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£3m scheme to boost food supply chain

Fergus Ewing TwitterA £3 million food and drink marketing service has been launched to help deliver fine produce direct from the producer to Scotland’s fine dining tables.

The Scottish government backed scheme aims to build direct links between farms and fisheries and restaurants and other outlets.

Partners include SAC, Scottish Argricultural Organisation Society (SAOS), Scotland of Food and Drink, and Seafood Scotland.

Fergus Ewing, Rural Economy and Connectivity Minister,welcomed the initiative. He said: “Scotland has some of the finest produce in the world and we have a fantastic natural larder especially in seafood.

“Our country has been a great success story for a large number of small businesses and we want to go further to promote these businesses.

“Scottish food and drink has an international reputation for quality and is enjoyed around the world. It is one of our economic success stories accounting for 21% of all businesses in Scotland, and generating an annual turnover of £14.3 billion.”

One example of a small business involved in meat and charcuterie production supplying directly to fine dining restaurants and Farmer’s Markets in Leith and Stockbridge is Peelham Farm based in Berwickshire.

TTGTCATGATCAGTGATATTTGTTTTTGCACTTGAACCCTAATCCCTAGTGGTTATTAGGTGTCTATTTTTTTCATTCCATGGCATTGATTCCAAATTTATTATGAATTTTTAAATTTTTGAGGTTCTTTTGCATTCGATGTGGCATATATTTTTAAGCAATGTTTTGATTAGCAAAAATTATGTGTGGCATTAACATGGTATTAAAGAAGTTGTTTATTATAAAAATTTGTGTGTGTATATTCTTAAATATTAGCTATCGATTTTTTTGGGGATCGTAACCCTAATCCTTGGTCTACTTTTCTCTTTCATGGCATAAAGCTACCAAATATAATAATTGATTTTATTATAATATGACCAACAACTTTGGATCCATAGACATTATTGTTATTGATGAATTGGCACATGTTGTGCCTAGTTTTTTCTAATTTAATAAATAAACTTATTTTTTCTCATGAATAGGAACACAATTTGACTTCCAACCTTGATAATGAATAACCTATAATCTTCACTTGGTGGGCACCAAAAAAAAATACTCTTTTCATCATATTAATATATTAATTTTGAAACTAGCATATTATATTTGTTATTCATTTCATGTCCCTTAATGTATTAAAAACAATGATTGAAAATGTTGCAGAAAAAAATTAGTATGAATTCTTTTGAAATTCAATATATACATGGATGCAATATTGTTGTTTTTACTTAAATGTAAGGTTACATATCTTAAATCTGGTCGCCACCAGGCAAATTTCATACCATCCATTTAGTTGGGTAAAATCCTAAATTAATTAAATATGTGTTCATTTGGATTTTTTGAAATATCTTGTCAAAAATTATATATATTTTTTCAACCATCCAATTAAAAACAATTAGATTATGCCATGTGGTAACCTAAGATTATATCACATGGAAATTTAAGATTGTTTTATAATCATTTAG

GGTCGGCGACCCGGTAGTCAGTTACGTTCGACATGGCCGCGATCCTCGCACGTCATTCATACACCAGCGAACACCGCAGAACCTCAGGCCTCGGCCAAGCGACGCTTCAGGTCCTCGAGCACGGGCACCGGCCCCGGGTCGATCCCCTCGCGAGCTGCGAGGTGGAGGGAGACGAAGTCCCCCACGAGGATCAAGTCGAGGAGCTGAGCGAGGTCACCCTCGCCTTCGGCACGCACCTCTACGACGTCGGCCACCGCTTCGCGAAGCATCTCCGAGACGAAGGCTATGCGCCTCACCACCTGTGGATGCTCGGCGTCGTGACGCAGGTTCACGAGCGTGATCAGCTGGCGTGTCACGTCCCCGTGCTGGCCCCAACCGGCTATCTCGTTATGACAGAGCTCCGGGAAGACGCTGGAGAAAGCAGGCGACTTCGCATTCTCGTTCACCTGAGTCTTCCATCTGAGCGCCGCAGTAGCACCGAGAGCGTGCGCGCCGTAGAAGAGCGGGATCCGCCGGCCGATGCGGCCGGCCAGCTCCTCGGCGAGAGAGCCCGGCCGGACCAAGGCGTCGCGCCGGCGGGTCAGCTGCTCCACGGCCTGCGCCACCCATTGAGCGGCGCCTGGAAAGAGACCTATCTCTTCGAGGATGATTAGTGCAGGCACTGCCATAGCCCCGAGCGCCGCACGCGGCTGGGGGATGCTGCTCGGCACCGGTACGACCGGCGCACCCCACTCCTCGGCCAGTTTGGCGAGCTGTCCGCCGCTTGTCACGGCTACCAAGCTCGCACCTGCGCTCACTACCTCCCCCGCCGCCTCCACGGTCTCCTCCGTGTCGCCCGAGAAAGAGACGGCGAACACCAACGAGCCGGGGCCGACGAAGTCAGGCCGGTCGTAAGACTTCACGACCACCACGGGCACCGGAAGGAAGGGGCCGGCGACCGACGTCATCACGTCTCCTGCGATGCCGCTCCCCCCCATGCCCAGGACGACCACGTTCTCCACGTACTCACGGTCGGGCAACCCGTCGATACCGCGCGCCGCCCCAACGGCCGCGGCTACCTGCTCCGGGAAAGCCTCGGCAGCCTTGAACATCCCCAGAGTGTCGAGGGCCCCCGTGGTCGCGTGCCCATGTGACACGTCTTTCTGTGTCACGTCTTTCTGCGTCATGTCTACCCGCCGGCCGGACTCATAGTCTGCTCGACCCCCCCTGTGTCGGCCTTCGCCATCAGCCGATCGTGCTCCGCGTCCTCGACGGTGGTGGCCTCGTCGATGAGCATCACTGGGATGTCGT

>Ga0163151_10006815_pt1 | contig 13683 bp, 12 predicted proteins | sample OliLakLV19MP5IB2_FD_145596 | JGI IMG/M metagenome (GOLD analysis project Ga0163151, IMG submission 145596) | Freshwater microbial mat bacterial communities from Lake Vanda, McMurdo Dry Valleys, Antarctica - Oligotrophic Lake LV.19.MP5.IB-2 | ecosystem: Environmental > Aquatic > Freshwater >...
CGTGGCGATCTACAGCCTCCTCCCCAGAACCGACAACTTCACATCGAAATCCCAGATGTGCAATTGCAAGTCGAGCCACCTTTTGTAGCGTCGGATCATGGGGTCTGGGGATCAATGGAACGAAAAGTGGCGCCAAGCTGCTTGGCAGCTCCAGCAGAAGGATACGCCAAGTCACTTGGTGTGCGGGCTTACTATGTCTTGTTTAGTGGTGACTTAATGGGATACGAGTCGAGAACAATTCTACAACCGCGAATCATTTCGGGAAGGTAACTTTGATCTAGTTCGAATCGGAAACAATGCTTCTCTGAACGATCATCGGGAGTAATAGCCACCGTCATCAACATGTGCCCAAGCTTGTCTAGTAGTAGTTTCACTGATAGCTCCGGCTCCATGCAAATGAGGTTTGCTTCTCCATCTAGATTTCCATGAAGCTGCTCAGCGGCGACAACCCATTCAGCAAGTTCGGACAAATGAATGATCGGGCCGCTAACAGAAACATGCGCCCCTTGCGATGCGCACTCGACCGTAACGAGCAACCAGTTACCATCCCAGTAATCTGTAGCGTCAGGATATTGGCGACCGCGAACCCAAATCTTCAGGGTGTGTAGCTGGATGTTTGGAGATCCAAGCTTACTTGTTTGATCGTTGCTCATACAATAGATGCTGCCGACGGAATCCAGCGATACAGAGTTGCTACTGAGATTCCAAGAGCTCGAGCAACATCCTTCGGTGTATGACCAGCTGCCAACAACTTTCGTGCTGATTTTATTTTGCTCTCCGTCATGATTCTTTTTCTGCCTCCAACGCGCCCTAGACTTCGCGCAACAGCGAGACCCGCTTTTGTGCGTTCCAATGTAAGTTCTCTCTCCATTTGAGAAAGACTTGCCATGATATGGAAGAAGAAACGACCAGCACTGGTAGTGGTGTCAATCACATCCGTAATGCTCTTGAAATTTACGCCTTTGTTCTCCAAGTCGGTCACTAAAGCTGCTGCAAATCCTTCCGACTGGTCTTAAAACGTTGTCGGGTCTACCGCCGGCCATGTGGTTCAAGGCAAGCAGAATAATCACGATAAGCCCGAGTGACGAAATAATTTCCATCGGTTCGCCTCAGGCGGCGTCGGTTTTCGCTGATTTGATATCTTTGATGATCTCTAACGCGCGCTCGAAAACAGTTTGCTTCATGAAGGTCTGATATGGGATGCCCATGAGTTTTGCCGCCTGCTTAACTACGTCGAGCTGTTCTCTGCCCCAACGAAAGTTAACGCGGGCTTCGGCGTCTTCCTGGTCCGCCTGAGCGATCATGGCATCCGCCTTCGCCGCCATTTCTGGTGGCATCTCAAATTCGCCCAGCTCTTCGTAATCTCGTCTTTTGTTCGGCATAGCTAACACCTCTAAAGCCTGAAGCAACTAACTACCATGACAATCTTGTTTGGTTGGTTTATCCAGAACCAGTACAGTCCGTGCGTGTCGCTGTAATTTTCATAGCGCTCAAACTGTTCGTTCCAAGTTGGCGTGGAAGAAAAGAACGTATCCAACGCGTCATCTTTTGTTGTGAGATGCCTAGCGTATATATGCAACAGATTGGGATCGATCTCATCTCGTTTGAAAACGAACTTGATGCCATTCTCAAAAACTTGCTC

Run by the Walton family of Foulden in Berwickshire it prides itself on its production of organic free range lamb, beef, ruby-veal and fine cuts of salami and prosciutto.

Helen Walton who with her husband Angus and her in-laws oversees the production of meats focussing on quality, integrity and traceability was at the launch and showed off some Peelham produce, posing with Mr Ewing and a fine cut of lamb from the farm.

She said: “Anything to help connect farmers to new business is a bonus to us. We are sick of supermarkets controlling the market place. We provide sustainable cuts of meat direct from the farm to restaurants and farmers’ markets.

Ceri Ritchie Sector Manager of SAC Consulting said: “Connect Live is all about Scotland and encouraging local food and drink.

“We aim to connect local supplier routes to the market place and to capitalise on the value of food and drink in this country and link it to tourism.”

Alan Stevenson the supply chain development director of SAOS, an organisation that champions famers cooperatives, said: “We believe people will pay more for something special. We want local populations to buy more local food from farm shops and market places. This is a very exciting time for the food industry.”

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